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Terry Rozier steals show in East showdown

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Terry Rozier steals show in East showdown

BOSTON -- Terry Rozier scored 20 points in 20 minutes, stealing the spotlight from LeBron James, Kyrie Irving and Isaiah Thomas in a rematch of the Eastern Conference finals and leading the Boston Celtics to a 102-88 victory over the Cleveland Cavaliers on Wednesday night.

Rozier scored the last eight Boston points of the first quarter to give the Celtics an 11-point lead, and had another eight in a row midway through the fourth when they expanded the lead to 21. Marcus Smart and Jayson Tatum had 15 points apiece, and Irving and Al Horford each had 11 points and nine rebounds to help Boston to its fourth straight win.

James had 19 points, seven rebounds and six assists, and Tristan Thompson had 10 points and 10 rebounds for Cleveland, which lost for the fourth time in five games. Playing on back-to-back nights -- the Celtics had been preparing for them since New Year's Eve -- Cleveland shot 34.8 percent.

It was the first time the teams had played since the season opener, when top Boston free-agent Gordon Hayward broke his leg and in a gruesome injury that reshuffled the Eastern Conference playoff race. The Celtics finished with the top seed last year, but lost in the conference finals to Cleveland (see full recap).

Beal, Wall spark Wizards’ win over Knicks
WASHINGTON -- Bradley Beal scored 27 points, John Wall added 25 with nine assists and the Washington Wizards beat the New York Knicks 121-103 on Wednesday night.

Playing for the first time since he was named Eastern Conference Player of the Week, Beal followed his 39-point outburst on Sunday by hitting 11 of his 14 field goal attempts for Washington, which was won five of six.

Marcin Gortat had a season-high 21 points, making 9 of 10 from the field.

Michael Beasley had 20 points, including 16 in the second half to lead the Knicks, who have lost six of seven.

Kristips Porzingis scored 16 points. New York has lost 14 of its last 15 to Washington (see full recap).

Harden-less Rockets roll over Magic
ORLANDO, Fla. -- Gerald Green scored 27 points, Clint Capela had 21 points and eight rebounds and the Houston Rockets got by without NBA scoring leader James Harden, routing the Orlando Magic 116-98 on Wednesday night.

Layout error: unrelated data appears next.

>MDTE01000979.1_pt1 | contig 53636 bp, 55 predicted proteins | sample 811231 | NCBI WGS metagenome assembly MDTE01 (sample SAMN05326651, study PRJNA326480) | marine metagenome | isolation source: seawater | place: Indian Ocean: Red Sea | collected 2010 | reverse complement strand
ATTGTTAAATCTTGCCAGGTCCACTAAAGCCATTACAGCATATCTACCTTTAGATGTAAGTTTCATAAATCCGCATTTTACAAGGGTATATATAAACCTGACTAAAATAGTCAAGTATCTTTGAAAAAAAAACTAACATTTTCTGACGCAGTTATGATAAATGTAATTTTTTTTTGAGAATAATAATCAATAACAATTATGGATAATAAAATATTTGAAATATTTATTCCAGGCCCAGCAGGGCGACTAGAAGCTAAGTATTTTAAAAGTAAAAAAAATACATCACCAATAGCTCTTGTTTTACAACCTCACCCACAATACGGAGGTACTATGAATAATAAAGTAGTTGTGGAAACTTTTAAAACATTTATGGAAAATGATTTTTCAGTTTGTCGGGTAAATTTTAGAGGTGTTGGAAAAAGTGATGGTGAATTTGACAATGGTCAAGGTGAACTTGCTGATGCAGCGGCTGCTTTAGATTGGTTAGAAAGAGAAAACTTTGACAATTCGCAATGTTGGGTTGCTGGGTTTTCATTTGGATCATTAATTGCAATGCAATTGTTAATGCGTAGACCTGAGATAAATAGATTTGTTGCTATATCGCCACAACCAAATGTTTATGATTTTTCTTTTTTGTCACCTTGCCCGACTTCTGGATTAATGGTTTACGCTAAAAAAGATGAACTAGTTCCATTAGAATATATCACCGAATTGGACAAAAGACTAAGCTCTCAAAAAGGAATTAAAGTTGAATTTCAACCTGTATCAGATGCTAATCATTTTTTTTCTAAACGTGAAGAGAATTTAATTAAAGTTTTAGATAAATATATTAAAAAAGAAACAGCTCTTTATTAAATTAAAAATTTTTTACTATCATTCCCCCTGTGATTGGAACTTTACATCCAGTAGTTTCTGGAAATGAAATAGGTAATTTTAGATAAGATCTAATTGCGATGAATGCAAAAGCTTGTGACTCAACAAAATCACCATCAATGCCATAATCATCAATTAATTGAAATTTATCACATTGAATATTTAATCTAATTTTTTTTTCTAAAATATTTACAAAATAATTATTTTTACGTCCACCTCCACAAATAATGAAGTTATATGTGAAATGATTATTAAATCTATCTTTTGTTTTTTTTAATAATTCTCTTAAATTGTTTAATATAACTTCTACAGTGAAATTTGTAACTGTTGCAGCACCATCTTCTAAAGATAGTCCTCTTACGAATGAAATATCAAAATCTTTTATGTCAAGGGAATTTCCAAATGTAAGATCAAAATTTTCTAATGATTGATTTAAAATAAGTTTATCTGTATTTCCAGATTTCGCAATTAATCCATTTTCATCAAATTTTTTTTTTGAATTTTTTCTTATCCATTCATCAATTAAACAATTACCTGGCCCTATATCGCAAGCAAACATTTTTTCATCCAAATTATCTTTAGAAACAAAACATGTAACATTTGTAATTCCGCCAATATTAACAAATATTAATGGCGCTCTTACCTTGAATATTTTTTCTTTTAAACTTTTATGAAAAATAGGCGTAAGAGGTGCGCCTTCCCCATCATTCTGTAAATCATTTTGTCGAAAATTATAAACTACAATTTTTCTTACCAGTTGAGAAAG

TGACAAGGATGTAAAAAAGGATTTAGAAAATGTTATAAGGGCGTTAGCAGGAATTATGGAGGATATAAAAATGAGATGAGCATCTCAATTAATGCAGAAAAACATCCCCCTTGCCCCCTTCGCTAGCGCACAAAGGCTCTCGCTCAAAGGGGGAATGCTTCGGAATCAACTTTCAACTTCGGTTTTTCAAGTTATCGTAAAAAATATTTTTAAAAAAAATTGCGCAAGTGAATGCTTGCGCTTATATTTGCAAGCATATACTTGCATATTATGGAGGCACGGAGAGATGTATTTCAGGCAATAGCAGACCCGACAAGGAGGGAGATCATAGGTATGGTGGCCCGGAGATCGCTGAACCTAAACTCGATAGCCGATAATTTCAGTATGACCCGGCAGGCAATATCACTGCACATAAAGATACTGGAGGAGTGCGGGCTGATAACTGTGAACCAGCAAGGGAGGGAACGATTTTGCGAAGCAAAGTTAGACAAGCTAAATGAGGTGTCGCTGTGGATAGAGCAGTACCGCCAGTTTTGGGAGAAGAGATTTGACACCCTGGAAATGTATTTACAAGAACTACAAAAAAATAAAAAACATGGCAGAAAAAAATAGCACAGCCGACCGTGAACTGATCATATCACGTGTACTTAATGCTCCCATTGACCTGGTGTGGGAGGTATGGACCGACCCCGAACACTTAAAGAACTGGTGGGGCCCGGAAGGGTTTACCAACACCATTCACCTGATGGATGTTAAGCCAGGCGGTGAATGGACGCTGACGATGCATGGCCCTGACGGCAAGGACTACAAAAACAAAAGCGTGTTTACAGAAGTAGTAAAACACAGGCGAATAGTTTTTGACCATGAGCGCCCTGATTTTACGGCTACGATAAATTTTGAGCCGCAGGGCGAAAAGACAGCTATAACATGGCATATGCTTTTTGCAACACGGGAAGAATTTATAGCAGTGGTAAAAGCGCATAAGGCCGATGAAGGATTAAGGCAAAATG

Harden was sidelined by a strained left hamstring.

Green made his first five 3-point shots and finished 7 for 10 from behind the arc for the Rockets, who were never behind and led by as many as 28 late in the third quarter.

Eric Gordon added 17 points and six assists to help Houston tune up for its Thursday night showdown with the Golden State Warriors.

Aaron Gordon led the Magic with 16 points after missing his first eight shots. Elfrid Payton and Mario Hezonja added 14 each in Orlando's 12th loss on 13 games.

The Magic (12-27) missed 16 of their first 18 shots and fell behind by 15 points before the end of the first quarter. A scoring burst by Hezonja kept them in the game in the second quarter but they could get no closer than nine (see full recap).

Our NBA All-Star challenge — describe Embiid in one word

Our NBA All-Star challenge — describe Embiid in one word

LOS ANGELES —  From trash talking on the court to expressing himself on social media, Joel Embiid is a player of many (many) words. So if his fellow All-Stars had to describe him in just one, what would it be? 

Draymond Green: "'Funny.' He's hilarious. The stuff he says, he goes on TV talking about (Kevin Durant's) burner account, he's talking how he's a savage. His Instagram locations, pretty funny. He's a good guy." 

Andre Drummond: "I’d probably say 'charismatic,' 'funny,' 'savage.' He don’t care, he just does what he wants to.”

Paul George: “Personality,' in all caps."

(Why all caps?)

“Because he’s a big dude.”

John Wall: "He's just 'himself.' He's very confident."

Anthony Davis: “'Savage.' Cool dude, he lives by his own rules. He’s just enjoying life and having fun.”

Jimmy Butler: "'Remarkable' in the fact that his game on the court is insane. Then the way he's always saying something to somebody on social media is really 'remarkable.'"